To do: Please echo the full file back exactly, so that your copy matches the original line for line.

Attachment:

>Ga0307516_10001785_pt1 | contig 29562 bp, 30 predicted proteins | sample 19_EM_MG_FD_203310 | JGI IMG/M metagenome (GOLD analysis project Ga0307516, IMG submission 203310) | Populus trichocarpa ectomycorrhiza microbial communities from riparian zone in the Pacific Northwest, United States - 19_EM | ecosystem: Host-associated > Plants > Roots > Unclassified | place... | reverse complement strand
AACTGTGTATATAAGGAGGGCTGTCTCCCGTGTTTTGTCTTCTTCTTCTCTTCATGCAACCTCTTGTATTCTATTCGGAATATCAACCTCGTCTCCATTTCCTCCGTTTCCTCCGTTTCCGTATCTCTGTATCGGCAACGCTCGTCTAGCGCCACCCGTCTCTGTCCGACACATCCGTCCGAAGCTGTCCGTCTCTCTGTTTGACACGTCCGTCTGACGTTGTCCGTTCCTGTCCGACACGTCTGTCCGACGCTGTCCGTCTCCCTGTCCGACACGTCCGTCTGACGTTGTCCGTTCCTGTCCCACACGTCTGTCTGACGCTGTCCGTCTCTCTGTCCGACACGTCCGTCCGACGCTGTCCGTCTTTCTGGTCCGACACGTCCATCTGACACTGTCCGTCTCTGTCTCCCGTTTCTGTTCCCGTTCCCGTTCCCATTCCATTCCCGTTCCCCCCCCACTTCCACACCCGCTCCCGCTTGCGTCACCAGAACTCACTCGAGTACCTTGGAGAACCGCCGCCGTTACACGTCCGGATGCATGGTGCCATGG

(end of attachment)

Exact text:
>Ga0307516_10001785_pt1 | contig 29562 bp, 30 predicted proteins | sample 19_EM_MG_FD_203310 | JGI IMG/M metagenome (GOLD analysis project Ga0307516, IMG submission 203310) | Populus trichocarpa ectomycorrhiza microbial communities from riparian zone in the Pacific Northwest, United States - 19_EM | ecosystem: Host-associated > Plants > Roots > Unclassified | place... | reverse complement strand
AACTGTGTATATAAGGAGGGCTGTCTCCCGTGTTTTGTCTTCTTCTTCTCTTCATGCAACCTCTTGTATTCTATTCGGAATATCAACCTCGTCTCCATTTCCTCCGTTTCCTCCGTTTCCGTATCTCTGTATCGGCAACGCTCGTCTAGCGCCACCCGTCTCTGTCCGACACATCCGTCCGAAGCTGTCCGTCTCTCTGTTTGACACGTCCGTCTGACGTTGTCCGTTCCTGTCCGACACGTCTGTCCGACGCTGTCCGTCTCCCTGTCCGACACGTCCGTCTGACGTTGTCCGTTCCTGTCCCACACGTCTGTCTGACGCTGTCCGTCTCTCTGTCCGACACGTCCGTCCGACGCTGTCCGTCTTTCTGGTCCGACACGTCCATCTGACACTGTCCGTCTCTGTCTCCCGTTTCTGTTCCCGTTCCCGTTCCCATTCCATTCCCGTTCCCCCCCCACTTCCACACCCGCTCCCGCTTGCGTCACCAGAACTCACTCGAGTACCTTGGAGAACCGCCGCCGTTACACGTCCGGATGCATGGTGCCATGG